Visit the remains of a nineteenth century gold mine and you may find, far away from the main camp, a lonely little shack. It may be surrounded by trees, or tucked into the crook of a hillside, but it has a distinctly unwelcoming demeanor, as if the building itself wishes to be left alone. This is the explosives shed, and when the mine was operational, it would have been marked by signs with large letters, secured with a lock, and it would have been off limits to all but a few personnel. The need to secure this essential component of the business was obvious; the shed’s contents could shut down the mining operation with a single misstep. Equally obvious is that the shed now stands empty, because removing old explosives the only 100% effective way to prevent a future disaster.
There is a modern equivalent lurking in the data storage facilities of nearly every business. And, while a misstep in the storage of confidential data may not cause immediate physical harm, it still has the ability to shut down the business. As a result, modern companies spend substantial sums ensuring that confidential records are isolated, secured, and generally off limits to all but a few personnel.
In the past two decades, as electronic means of communication supplanted physical ones, lawyers and courts became more attuned to the needs to, first, retain and not destroy records, and, second, to secure retained company records from unauthorized access and disclosure. With the 2018 application (in the European Union) of the General Data Protection Regulation (GDPR) on the near horizon, companies should consider whether there is in the United States not merely a duty to take reasonable precautions to secure data, but an affirmative duty to destroy data as well – to clear the explosives out of the shed, so to speak.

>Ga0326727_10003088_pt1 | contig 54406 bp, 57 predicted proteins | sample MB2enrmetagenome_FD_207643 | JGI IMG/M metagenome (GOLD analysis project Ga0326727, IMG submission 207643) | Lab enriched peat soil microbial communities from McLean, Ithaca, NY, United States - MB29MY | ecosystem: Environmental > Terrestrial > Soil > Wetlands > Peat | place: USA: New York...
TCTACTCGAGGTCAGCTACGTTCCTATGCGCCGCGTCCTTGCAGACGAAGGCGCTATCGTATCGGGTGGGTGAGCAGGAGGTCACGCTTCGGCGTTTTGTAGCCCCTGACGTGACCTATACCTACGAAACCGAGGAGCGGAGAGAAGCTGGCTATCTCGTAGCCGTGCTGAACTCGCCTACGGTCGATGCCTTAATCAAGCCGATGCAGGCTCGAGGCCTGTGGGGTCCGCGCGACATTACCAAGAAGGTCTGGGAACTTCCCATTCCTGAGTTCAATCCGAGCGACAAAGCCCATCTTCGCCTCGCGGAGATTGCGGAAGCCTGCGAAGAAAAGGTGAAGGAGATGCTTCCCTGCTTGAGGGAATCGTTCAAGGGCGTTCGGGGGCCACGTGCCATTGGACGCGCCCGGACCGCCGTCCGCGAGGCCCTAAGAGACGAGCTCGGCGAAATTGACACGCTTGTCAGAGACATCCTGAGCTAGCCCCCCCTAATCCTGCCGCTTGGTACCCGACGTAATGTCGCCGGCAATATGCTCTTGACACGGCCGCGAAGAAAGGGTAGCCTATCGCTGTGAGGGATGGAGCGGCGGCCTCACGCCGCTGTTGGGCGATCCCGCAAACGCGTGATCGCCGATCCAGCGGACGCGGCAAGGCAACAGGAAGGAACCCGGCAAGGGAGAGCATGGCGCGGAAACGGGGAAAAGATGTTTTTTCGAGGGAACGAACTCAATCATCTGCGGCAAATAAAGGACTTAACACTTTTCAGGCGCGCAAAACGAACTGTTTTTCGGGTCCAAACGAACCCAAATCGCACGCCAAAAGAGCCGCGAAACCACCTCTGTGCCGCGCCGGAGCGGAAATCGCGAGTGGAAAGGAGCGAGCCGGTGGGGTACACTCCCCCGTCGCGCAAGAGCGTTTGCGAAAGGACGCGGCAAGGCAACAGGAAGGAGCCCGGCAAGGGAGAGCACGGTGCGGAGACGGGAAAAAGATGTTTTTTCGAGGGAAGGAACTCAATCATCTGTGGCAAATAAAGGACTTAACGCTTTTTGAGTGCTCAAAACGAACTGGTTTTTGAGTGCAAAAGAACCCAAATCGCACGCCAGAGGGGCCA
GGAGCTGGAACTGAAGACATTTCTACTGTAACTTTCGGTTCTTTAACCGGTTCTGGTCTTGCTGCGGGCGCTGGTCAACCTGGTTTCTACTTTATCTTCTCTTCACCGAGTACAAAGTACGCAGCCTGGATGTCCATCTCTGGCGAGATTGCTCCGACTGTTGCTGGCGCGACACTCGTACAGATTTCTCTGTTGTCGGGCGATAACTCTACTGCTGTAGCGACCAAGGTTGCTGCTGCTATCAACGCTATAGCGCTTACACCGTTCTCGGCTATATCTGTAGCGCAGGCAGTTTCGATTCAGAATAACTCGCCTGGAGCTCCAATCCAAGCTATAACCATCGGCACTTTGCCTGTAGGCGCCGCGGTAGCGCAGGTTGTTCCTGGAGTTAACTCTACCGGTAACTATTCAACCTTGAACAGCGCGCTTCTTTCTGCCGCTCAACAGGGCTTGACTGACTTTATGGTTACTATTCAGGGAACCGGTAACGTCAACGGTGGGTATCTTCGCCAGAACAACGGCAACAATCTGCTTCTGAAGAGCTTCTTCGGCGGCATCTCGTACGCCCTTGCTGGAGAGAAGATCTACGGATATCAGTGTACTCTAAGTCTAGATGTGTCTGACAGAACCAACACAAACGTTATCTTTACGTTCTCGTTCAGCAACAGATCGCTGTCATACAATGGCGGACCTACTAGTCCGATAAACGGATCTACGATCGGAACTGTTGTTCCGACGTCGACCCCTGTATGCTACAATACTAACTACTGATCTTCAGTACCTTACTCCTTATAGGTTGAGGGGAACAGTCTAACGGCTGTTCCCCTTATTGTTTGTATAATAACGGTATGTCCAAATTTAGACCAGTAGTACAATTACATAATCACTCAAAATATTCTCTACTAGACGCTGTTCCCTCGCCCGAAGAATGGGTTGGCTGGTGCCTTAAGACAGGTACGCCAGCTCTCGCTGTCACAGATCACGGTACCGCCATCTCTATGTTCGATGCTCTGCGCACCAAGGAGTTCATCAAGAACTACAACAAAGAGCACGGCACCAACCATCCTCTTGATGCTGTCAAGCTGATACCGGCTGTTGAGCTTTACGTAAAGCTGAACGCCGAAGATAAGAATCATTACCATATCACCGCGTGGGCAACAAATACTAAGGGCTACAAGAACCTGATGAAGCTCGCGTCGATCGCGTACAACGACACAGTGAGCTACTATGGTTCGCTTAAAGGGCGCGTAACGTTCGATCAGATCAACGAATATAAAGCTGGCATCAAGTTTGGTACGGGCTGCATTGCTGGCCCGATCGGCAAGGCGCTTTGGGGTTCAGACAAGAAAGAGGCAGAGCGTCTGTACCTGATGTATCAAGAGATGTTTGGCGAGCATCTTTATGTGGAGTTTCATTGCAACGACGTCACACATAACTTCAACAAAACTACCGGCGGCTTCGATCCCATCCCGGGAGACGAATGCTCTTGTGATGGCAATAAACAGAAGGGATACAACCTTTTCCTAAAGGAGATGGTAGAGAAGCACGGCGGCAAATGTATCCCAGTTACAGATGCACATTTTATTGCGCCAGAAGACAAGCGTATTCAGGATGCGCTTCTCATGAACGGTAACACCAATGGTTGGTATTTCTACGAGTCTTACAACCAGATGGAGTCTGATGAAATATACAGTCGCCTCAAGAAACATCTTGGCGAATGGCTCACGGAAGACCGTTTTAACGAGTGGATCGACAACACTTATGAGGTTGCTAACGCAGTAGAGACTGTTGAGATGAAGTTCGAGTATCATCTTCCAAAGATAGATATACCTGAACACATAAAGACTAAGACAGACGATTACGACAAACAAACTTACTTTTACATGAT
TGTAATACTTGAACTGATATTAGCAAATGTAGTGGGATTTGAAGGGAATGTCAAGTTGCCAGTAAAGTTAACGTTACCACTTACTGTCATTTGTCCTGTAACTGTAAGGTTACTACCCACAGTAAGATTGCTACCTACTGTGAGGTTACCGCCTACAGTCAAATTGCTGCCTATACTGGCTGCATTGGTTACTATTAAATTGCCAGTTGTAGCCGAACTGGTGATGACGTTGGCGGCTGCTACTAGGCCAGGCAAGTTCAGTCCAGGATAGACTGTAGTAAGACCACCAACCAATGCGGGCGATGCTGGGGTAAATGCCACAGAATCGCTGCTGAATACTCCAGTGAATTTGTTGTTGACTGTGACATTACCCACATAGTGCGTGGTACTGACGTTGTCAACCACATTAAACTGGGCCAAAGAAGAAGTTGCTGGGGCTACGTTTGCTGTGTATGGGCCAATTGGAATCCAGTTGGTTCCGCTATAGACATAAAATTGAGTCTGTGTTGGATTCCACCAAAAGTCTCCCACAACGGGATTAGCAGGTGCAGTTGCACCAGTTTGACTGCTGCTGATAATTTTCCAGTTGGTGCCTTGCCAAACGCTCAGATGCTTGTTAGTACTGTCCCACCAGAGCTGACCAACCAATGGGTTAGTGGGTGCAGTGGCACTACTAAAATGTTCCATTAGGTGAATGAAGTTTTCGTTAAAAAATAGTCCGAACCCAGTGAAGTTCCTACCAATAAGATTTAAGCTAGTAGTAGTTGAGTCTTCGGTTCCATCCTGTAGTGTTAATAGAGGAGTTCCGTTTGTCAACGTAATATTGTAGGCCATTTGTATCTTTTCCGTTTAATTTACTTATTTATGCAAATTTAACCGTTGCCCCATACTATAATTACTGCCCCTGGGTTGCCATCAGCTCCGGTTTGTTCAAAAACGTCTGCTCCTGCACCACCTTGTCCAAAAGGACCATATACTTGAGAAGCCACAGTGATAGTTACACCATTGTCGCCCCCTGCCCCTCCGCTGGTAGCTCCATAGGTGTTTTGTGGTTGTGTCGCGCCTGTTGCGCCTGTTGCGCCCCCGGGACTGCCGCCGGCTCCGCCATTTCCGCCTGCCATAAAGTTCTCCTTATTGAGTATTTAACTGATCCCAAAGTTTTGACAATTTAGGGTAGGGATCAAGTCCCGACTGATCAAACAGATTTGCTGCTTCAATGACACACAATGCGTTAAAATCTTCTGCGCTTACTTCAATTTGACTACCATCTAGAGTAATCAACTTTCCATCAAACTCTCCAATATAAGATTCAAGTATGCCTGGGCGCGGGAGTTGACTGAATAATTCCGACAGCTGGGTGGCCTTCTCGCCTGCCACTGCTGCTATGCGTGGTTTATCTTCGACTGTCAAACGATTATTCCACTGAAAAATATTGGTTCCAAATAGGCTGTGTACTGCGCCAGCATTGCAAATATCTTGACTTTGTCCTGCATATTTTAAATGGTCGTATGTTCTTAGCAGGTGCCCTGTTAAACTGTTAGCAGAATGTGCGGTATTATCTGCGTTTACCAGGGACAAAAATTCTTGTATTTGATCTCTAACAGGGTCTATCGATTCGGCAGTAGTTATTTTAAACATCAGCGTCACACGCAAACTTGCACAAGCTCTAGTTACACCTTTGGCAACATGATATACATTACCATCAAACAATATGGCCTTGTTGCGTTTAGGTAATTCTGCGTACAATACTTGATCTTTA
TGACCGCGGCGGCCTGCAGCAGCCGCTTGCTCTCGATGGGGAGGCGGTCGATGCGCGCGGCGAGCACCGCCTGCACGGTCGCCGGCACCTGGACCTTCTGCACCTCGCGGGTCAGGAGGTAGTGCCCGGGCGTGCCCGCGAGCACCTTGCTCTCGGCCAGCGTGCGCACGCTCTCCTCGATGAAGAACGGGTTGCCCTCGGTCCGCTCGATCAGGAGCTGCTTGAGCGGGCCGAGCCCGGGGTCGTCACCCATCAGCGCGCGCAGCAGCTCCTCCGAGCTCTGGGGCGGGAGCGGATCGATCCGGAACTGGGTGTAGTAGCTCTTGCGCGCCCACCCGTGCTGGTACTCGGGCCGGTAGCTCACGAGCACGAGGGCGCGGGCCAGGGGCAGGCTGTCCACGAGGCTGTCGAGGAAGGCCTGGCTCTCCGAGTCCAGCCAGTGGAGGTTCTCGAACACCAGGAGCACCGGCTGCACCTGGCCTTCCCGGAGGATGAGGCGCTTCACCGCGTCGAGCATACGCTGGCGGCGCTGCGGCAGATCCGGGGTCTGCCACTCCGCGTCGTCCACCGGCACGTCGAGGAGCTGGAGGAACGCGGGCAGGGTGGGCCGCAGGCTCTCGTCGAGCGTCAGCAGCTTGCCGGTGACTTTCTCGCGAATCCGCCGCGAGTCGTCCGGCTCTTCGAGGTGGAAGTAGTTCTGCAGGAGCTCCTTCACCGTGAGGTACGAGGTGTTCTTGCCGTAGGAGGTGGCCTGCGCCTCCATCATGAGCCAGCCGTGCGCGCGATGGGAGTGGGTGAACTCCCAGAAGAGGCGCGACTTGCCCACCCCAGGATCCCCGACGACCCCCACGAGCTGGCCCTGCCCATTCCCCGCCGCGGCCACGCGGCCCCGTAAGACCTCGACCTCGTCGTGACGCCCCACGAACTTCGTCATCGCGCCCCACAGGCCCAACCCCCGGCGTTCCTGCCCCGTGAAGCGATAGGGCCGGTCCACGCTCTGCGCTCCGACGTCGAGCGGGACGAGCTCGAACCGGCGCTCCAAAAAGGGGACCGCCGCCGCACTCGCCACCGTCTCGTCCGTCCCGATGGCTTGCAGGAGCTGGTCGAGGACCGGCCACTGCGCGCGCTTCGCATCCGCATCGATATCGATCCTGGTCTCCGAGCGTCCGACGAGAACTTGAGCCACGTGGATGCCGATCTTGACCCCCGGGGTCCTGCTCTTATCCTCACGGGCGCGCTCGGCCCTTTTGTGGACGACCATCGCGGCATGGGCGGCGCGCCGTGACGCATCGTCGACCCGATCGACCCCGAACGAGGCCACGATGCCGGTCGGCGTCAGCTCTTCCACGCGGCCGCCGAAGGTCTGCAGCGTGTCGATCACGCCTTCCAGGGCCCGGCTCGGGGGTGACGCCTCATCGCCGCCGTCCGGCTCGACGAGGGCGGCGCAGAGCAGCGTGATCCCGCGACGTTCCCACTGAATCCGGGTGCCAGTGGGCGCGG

The GDPR contains express obligations to destroy certain forms of data (see, e.g., Preamble 39, 65-66; Articles 5(1)(e), 17) (sometimes called “the right to be forgotten”). As Article 17 provides, a company “shall have the obligation to erase personal data without undue delay where…the personal data are no longer necessary in relation to the purposes for which they were collected.” As of today, there is no U.S. statutory analog to the GDPR. But a U.S. company may nevertheless have an obligation to destroy domestic records. Such a duty may arise from contract, from discrete existing state or federal laws, or, importantly, from the need to ensure an adequate defense to unfair business practice and consumer protection claims.
Check back on Thursday for Part Two of this post, where we will examine the affirmative legal obligations to destroy data under U.S. law.